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Should Christians Use Contraceptives to Combat Zika? Catholic Bishops Say No

Zika Virus / Microcephaly
Geovane Silva holds his son Gustavo Henrique, who has microcephaly, at the Oswaldo Cruz Hospital in Recife, Brazil, January 26, 2016. |

A number of Roman Catholic bishops in Latin America, where the dangerous Zika virus is spreading, have said that despite health warnings, Catholics should refuse to use contraceptives.

"Contraceptives are not a solution," said Bishop Leonardo Ulrich Steiner, an auxiliary bishop in Brazil, according to Gospel Herald. "There is not a single change in the Church's position."

Organizations such as the Centers for Disease Prevention and Control have said that contraceptives need to be used by infected patients in order to prevent the spread of Zika, which might be linked to hundreds of babies being born with deformed brains in Brazil and neighboring countries.

The World Health Organization has since called on a global effort to fight the spread of Zika, with reported cases coming from America and other countries around the world. Although the virus is not known to be deadly, there is currently no treatment or cure for it.

"A coordinated international response is needed to improve surveillance, the detection of infections, congenital malformations, and neurological complications, to intensify the control of mosquito populations, and to expedite the development of diagnostic tests and vaccines to protect people at risk, especially during pregnancy," said WHO chief Dr. Margaret Chan.

The Catholic Church in Brazil, which is strongly pro-life, has already rejected calls by the U.N. to loosen abortion laws in order to prevent more babies being born with Zika.

Steiner warned earlier in February that "abortion leads to eugenics, the practice of selecting perfect people."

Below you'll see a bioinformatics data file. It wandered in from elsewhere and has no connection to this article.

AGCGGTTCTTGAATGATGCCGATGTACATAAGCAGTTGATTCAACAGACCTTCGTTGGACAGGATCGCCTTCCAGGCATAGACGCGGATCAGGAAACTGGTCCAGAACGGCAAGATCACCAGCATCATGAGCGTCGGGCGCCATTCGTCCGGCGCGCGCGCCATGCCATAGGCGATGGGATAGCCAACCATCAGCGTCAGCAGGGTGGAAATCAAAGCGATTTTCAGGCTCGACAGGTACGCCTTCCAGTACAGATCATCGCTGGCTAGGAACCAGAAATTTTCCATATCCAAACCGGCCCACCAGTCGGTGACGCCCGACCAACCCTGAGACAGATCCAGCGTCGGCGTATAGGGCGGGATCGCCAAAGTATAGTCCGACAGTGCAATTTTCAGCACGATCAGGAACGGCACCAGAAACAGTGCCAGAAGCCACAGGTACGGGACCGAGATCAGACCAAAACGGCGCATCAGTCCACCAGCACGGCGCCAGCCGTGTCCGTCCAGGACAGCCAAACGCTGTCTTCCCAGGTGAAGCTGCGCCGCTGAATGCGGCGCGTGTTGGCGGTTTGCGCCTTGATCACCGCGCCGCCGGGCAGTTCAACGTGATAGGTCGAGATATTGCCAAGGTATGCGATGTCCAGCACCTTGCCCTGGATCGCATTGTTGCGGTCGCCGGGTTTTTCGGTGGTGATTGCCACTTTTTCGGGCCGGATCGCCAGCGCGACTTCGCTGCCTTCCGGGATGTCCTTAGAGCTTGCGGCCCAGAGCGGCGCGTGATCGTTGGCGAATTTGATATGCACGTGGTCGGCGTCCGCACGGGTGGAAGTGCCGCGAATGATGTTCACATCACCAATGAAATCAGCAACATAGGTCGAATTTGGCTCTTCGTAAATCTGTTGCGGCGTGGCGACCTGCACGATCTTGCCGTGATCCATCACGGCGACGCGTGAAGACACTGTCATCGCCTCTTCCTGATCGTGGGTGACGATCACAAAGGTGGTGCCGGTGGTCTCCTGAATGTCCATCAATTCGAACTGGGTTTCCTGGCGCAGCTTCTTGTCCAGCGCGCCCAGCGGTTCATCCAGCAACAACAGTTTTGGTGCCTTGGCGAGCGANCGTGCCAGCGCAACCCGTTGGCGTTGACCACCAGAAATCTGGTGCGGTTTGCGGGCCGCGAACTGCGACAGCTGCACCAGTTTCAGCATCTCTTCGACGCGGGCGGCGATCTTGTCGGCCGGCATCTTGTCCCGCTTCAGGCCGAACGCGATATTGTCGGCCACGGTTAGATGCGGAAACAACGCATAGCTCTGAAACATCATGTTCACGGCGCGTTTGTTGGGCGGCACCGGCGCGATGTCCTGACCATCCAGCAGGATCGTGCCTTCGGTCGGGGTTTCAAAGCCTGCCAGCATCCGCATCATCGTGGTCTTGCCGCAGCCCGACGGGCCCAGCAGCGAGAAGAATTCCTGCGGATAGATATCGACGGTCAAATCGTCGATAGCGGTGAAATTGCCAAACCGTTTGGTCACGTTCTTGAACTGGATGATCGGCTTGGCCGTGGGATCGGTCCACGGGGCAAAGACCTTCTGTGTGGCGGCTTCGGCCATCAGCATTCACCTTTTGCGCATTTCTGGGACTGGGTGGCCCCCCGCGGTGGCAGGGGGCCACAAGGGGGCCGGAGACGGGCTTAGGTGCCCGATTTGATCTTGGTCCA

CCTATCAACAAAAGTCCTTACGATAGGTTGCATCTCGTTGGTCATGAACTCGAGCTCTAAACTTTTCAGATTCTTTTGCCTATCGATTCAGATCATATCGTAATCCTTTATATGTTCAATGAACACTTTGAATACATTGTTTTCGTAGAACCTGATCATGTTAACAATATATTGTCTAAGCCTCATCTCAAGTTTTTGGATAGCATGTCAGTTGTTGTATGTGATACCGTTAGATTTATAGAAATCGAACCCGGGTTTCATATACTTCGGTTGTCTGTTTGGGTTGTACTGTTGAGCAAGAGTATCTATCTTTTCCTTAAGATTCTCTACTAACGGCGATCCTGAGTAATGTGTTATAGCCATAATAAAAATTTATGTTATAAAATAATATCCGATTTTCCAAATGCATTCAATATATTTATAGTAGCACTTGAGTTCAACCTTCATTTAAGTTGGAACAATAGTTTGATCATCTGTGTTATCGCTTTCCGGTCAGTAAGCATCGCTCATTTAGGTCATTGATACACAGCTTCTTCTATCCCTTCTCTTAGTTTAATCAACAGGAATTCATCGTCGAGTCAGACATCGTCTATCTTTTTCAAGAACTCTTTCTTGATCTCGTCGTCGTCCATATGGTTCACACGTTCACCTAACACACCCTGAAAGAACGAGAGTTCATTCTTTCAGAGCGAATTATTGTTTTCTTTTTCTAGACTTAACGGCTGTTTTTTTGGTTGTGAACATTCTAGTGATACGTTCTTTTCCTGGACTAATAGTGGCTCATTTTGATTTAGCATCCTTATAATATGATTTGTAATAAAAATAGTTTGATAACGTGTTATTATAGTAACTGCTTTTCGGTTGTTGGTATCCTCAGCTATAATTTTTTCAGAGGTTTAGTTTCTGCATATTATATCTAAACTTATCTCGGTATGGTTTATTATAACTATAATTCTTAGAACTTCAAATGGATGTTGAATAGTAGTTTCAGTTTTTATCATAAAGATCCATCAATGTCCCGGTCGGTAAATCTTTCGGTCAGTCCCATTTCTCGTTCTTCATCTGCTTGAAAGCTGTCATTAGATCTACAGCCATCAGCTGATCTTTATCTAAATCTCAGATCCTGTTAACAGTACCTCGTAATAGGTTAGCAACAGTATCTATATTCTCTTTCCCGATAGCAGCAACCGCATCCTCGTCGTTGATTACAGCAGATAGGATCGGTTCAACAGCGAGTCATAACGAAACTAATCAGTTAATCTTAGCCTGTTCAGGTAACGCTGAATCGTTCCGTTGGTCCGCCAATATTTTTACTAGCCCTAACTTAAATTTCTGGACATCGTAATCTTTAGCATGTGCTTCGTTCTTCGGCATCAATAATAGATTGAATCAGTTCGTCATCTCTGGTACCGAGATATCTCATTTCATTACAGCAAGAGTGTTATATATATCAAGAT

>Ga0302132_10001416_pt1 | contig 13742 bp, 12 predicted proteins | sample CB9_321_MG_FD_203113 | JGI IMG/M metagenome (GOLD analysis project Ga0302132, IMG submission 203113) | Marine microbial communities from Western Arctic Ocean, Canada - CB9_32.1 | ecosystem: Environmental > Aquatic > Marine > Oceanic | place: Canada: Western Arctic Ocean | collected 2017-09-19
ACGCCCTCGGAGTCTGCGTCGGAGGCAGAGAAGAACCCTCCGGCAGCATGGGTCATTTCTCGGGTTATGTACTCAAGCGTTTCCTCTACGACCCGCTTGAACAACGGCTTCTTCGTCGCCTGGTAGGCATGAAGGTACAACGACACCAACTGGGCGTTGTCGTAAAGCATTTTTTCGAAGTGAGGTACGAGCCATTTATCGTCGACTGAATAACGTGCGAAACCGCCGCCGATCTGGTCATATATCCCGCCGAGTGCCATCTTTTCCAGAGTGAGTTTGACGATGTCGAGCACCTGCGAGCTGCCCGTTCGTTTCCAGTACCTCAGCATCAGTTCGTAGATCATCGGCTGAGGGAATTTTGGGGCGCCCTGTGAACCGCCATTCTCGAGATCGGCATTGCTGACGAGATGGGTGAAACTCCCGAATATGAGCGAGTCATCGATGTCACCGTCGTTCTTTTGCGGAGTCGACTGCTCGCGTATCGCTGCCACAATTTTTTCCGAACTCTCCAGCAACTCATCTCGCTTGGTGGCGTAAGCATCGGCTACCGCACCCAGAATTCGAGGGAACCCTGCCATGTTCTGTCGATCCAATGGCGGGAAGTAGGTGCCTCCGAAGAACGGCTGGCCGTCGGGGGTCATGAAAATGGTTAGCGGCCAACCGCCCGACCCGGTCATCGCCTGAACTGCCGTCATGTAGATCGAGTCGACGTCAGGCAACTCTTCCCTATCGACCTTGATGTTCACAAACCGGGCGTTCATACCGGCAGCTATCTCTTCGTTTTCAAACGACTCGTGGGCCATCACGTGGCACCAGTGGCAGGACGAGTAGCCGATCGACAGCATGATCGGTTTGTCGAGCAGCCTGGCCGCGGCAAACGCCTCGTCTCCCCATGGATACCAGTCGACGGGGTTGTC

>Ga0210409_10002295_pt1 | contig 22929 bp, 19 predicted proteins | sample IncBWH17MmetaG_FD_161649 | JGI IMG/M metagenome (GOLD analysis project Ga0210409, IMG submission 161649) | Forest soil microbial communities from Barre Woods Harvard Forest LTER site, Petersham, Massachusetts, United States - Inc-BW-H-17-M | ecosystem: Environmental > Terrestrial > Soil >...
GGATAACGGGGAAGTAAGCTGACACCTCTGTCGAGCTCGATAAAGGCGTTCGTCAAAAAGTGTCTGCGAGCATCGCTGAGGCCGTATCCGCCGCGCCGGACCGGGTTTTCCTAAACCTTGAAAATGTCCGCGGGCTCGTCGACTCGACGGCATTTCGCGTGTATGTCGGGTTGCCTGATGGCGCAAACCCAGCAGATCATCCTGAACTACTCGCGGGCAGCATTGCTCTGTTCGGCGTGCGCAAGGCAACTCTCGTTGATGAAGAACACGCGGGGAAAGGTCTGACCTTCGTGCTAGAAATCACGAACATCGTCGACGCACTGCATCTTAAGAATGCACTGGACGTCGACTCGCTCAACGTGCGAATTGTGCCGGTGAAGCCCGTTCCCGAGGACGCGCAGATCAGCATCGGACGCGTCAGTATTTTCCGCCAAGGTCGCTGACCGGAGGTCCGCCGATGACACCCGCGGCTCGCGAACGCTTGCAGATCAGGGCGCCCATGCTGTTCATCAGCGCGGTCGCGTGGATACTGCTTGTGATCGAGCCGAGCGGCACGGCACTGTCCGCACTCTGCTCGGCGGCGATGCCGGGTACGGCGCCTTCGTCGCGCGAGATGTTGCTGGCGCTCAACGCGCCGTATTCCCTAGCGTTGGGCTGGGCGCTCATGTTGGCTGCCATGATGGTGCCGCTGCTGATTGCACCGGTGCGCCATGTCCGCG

"Microcephaly has been occurring in Brazil for years. They are taking advantage of this moment to reintroduce the abortion topic," he added.

Peruvian Cardinal Juan Luis Cipriani echoed those concerns, and said that the threat of Zika should not be used as an excuse to kill unborn children.

"Today we are surrounded by Herods, but Herods with neckties, public posts and budgets," Cipriani said at the time, referring to the New Testament king who ordered that all of the babies of Bethlehem be killed in order to stop Jesus from growing up.

"The United Nations, in the face of this Zika mosquito virus, has decreed that we should approve abortion everywhere so as to kill the children," he added.

Steiner further reflected on the Catholic stance against contraceptives, and encouraged couples to live in chastity or use natural family planning, a method in which women observe their menstrual cycles.

Though international polls, such as one carried out by Univision in 2014, have showed that Catholics in Brazil are growing in opposition to the Church's stance against artificial birth control, the Vatican has not yet made any indications that it is willing to alter its stance.

Rev. Thomas Rosica, a media representative to the Vatican's press office, said that Pope Francis knows how concerning the issue is.

"The Vatican is very well aware of the seriousness of this issue, and the Holy Father is very aware of it," Rosica said. "We're waiting to see how the local churches in those countries respond."

Rosica added, however, that the Zika outbreak is "an opportunity for the Church to recommit itself to the dignity and sacredness of life, even in very precarious moments like this."

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